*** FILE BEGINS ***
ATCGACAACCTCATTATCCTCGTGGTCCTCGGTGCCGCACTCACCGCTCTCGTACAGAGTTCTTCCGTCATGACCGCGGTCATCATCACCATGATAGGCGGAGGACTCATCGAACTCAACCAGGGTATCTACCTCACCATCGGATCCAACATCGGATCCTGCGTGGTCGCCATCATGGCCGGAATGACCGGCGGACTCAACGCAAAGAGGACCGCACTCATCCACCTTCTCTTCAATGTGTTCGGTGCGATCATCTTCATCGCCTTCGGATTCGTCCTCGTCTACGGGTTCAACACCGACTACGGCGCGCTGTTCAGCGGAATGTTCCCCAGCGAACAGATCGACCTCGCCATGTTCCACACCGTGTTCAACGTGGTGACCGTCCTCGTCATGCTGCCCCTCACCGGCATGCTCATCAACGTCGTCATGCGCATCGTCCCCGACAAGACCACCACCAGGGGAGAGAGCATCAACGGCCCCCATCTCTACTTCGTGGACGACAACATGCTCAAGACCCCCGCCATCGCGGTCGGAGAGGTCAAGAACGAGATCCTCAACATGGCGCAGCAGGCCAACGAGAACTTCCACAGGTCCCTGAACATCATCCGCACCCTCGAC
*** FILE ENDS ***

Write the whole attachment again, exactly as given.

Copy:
ATCGACAACCTCATTATCCTCGTGGTCCTCGGTGCCGCACTCACCGCTCTCGTACAGAGTTCTTCCGTCATGACCGCGGTCATCATCACCATGATAGGCGGAGGACTCATCGAACTCAACCAGGGTATCTACCTCACCATCGGATCCAACATCGGATCCTGCGTGGTCGCCATCATGGCCGGAATGACCGGCGGACTCAACGCAAAGAGGACCGCACTCATCCACCTTCTCTTCAATGTGTTCGGTGCGATCATCTTCATCGCCTTCGGATTCGTCCTCGTCTACGGGTTCAACACCGACTACGGCGCGCTGTTCAGCGGAATGTTCCCCAGCGAACAGATCGACCTCGCCATGTTCCACACCGTGTTCAACGTGGTGACCGTCCTCGTCATGCTGCCCCTCACCGGCATGCTCATCAACGTCGTCATGCGCATCGTCCCCGACAAGACCACCACCAGGGGAGAGAGCATCAACGGCCCCCATCTCTACTTCGTGGACGACAACATGCTCAAGACCCCCGCCATCGCGGTCGGAGAGGTCAAGAACGAGATCCTCAACATGGCGCAGCAGGCCAACGAGAACTTCCACAGGTCCCTGAACATCATCCGCACCCTCGAC